It could be colorful; it could be sexy; it could be unique; it could be romantic; but it could be one of the biggest mistakes a person could ever make. College students might feel that tattoos are a fun and special way to express themselves, but many forget to look at the big picture before getting a tattoo.
Having an ex-girlfriend's name on the arm or going to a big interview in July wearing a long sleeved turtle neck are just a few examples of what seemed to be a good idea during those fun spirited college days.
Some choose to cover the particularly horrific tattoos with even bigger ones. Luckily there have been advancements in laser technology that have made available procedures a safe and satisfying option for tattoo removal.
Ivoire Levan, a junior philosophy major, got her first tattoo when she was 18 and now has eight.
"I regret all of my tattoos," Levan said. "If I wanted to do something in a profession, it is hard to cover them."
Levan got her first tattoo because she was looking for something thrilling and rebellious. She was the first in her family to get one. Already Levan is experiencing problems in the work place because of her tattoos and said her employers encourage her to cover them.
"I have experienced employers judging me for my tattoos," Levan said. "If they didn't like my personality, they would judge me because of my tattoos."
Mike Blunden, a junior undecided major, also has a tattoo that he regrets. He regrets a Star of David made out of thorn branches located on his right chest muscle.
"As a child I followed Judaism with my family," Blunden said. "Now that I am in college, I have gotten further and further away from religion."
Blunden designed the tattoo himself and has two additional tattoos, with his favorite tattoo being Cookie Monster, located above his right shoulder blade.
"He was always my favorite of the Sesame Street characters growing up," Blun
den said. "The artist that did it made it look really realistic, not so much as a cartoon."
Both Blunden and Levan feel that the college atmosphere influences students on getting a tattoo. Both admitted their first tattoos were an act of rebellion; the newfound freedom from parental control, peer pressure and new opportunities for independent adult decision-making all play a role.
Unlike Blunden and Levan, Anastasia Kromer, a sophomore undecided major, does not regret any of her three tattoos, the first of which she got on her 19th birthday.
"I have two nautical stars on my stomach and the Bouncing Souls on my back," Kromer said. "I plan on getting many more (tattoos)."
Heidi Sertch, a tattoo artist at Art-N-Body, located in Williamsville Place Plaza on Sheridan Dr., said that even as a tattoo artist, she'll counsel clients to make sure they won't regret getting the tattoo. She'll even suggest locations where they can hide their tattoos if need be.
"Over time, any tattoo is going to stretch or move with the body," Sertch said.
Sertch also emphasized the permanency of tattoos, even though laser removal procedures are able to help lighten or remove some. She said to never be afraid to say no or to back out of a tattoo before it is too late.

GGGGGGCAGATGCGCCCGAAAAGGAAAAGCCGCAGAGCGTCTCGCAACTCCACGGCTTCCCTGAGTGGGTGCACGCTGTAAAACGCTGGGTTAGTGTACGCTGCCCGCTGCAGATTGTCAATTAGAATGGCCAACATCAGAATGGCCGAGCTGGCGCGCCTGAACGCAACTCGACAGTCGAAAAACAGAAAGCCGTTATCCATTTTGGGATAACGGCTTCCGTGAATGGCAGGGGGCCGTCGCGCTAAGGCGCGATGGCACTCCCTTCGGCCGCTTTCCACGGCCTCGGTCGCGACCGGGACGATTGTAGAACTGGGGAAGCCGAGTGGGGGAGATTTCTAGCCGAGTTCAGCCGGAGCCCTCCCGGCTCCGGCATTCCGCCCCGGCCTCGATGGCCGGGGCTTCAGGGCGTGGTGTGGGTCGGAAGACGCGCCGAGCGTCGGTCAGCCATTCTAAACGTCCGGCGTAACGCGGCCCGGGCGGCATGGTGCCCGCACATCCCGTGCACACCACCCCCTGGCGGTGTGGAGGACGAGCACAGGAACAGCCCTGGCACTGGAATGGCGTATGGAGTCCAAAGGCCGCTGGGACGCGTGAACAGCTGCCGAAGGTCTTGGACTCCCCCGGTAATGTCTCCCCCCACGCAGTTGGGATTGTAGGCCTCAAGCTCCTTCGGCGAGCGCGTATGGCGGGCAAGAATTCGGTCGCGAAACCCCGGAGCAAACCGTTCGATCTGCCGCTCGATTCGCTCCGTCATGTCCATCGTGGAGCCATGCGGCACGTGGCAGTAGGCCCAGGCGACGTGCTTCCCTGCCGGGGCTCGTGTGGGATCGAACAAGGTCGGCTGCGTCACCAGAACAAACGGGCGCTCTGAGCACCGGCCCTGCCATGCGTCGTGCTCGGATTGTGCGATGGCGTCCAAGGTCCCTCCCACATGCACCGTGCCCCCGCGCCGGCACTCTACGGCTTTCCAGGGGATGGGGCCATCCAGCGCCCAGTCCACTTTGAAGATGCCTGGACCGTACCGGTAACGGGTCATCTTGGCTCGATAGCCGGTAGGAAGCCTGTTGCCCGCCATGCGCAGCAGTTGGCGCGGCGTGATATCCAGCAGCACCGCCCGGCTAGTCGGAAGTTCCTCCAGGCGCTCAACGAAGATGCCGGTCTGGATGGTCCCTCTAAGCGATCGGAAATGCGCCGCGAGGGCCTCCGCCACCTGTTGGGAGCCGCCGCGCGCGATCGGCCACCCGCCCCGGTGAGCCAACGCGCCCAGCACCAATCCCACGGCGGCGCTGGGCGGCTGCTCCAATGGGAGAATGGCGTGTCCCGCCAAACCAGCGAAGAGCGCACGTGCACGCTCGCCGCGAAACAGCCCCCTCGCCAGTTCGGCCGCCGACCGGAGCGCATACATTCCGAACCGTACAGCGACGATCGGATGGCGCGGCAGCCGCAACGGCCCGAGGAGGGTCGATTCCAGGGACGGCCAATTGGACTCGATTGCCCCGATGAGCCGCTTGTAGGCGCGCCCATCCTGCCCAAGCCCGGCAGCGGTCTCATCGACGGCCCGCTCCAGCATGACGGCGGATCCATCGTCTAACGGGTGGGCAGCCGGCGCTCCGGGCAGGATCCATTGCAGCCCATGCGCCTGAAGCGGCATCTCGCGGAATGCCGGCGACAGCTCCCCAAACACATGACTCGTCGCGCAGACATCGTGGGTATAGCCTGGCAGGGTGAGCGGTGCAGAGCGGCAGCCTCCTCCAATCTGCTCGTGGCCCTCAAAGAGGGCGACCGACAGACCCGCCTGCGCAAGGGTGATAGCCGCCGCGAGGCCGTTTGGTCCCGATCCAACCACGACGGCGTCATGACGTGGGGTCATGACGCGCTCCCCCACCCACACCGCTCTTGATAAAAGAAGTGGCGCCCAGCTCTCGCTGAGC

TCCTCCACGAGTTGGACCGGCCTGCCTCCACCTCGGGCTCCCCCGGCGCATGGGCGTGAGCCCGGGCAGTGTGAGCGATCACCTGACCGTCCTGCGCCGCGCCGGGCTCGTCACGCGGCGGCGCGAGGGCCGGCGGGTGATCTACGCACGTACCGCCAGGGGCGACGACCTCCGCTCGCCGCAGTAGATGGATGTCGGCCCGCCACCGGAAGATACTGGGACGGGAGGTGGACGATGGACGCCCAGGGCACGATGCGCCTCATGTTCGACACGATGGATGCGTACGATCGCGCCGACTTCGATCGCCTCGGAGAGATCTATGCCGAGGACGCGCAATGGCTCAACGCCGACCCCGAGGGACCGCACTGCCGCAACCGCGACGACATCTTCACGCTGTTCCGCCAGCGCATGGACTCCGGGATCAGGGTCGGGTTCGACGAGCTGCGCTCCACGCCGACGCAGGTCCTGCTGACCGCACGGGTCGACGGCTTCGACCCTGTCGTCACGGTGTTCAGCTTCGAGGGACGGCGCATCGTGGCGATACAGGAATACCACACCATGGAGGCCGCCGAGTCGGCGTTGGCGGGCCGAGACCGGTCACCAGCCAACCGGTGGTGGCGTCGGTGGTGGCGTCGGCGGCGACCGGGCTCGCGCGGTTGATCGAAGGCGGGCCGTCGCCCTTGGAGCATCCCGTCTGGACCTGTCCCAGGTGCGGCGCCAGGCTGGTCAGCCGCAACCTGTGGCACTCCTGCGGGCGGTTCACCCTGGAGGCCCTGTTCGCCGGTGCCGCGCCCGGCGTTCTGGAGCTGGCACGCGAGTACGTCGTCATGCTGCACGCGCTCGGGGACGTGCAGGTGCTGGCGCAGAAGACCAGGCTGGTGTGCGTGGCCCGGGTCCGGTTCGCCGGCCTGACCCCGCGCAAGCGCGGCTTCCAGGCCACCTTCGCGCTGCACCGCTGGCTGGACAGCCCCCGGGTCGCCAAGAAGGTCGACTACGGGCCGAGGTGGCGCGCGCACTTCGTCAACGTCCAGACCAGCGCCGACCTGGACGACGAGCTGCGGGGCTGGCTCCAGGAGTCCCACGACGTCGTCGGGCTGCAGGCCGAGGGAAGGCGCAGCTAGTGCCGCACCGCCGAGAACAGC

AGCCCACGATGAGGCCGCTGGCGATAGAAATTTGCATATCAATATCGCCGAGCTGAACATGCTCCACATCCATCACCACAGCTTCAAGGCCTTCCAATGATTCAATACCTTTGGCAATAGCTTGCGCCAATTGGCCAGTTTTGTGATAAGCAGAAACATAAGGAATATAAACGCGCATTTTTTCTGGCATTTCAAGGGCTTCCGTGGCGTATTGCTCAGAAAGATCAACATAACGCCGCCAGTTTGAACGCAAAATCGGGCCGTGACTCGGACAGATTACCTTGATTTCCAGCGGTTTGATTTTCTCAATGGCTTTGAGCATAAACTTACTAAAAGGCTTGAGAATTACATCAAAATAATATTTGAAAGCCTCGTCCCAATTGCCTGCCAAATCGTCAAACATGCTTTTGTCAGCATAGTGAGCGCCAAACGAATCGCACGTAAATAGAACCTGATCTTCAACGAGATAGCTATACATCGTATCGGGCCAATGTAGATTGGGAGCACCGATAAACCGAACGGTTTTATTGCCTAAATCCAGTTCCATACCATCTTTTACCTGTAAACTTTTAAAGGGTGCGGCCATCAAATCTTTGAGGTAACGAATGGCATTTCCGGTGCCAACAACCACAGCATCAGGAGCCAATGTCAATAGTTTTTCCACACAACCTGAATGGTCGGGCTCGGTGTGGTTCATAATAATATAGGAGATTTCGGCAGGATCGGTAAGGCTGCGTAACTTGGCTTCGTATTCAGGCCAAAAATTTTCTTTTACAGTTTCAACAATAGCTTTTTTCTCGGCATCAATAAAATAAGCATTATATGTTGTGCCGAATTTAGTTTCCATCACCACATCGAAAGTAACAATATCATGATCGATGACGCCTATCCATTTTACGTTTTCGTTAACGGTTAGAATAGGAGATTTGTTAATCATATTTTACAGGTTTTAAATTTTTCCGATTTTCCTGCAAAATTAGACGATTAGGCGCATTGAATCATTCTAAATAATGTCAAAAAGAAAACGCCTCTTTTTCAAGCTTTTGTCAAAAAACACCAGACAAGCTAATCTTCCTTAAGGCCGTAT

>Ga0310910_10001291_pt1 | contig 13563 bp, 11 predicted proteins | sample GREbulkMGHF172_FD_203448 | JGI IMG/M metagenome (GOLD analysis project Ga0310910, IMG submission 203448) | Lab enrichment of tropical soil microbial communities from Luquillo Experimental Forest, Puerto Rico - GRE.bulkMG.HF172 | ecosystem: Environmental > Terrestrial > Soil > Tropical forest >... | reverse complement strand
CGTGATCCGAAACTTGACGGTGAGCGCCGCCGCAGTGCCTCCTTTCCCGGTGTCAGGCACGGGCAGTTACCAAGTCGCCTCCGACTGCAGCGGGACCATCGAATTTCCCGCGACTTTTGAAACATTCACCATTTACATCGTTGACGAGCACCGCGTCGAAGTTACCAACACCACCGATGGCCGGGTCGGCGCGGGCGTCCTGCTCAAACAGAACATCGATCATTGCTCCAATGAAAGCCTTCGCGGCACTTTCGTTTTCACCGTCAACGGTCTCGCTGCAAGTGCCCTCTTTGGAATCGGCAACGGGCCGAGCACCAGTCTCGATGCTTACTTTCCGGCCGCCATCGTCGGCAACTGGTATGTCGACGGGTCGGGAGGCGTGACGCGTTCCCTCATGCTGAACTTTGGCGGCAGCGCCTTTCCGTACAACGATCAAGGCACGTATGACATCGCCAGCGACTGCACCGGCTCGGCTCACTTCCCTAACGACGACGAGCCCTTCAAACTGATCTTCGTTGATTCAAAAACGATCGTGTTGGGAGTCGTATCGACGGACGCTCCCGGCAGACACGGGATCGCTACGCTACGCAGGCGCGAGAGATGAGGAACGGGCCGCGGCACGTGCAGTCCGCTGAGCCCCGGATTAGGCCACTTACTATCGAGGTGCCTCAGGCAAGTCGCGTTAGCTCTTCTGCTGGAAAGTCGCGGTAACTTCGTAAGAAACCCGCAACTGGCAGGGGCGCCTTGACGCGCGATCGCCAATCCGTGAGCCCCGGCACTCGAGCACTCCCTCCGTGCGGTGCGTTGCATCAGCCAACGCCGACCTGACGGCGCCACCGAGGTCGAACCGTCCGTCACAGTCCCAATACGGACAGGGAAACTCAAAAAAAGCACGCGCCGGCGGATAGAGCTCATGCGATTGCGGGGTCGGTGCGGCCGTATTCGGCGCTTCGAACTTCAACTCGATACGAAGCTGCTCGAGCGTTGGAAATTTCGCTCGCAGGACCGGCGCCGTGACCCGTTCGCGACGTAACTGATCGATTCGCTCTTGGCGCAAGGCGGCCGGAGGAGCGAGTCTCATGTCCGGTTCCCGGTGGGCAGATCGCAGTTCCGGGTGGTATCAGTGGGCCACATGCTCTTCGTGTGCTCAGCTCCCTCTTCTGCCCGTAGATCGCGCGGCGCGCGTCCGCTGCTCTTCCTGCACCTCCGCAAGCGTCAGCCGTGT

"Be 100 percent sure that is what you want," Sertch said.
According to Sertch, the tattooing process includes a group of needles that puncture the skin to create an image.
"The needles have ink that is injected into the skin," Sertch said. "It goes to the layers of skin that don't shed. Once the needle has penetrated, the markings are permanent."
Karen Archangel is a registered nurse who specializes in the laser technology at the Neiman Center, located on 1140 Youngs Rd., under the supervision of Dr. Joseph Neiman M.D. According to Archangel, the Neiman Center offers free laser consultations, which could let a person know if they are medically eligible and financially ready
for a laser removal procedure.
Archangel said the tattoo needs to be at least one month old. The client has anesthetic options and typically people will chose a numbing cream. The tattooed area is iced after numbing before the laser is applied.
"The laser light goes in and breaks up the tattoo ink," Archangel said. "Over the next month, the ink is dragged away by the immune system."
She further said that every tattoo is different, but most tattoos take eight to ten treatments for removal. Treatments are to be done every four weeks.
Other factors that affect the tattoo removal experience is the location of the tattoo, the health of the person and the color of the tattoo; black tattoos are the easiest to remove, while colored tattoos, such as green and turquoise, are more difficult.
A tattoo located in a thin-skinned area, such as a foot, is hard to remove because they need to be more cautious to prevent damage. The depth of the tattoo also makes a difference in the removal.
"One of the problems is that there is no FDA control on the ink," Archangel said. "You never know what you are dealing with."
Archangel said that tattoo removal can potentially be painful as it causes scabbing and blistering, but clients find it worth the pain.
"It definitely is a great treatment," Archangel said. "The lasers have come a long way."
Post treatment is simple with basic bandaging and antibiotic lotion. It takes about a week to heal after a treatment.
Archangel said that the majority of the cliental are women who are two to three years out of college. A lot of the patients come in for tattoo removal for their weddings.
Prices of tattoo removal range from $150 to over $600 depending on the tattoo. Insurance does not typically cover the cost.
"People should know these factors before getting a tattoo," Archangel said.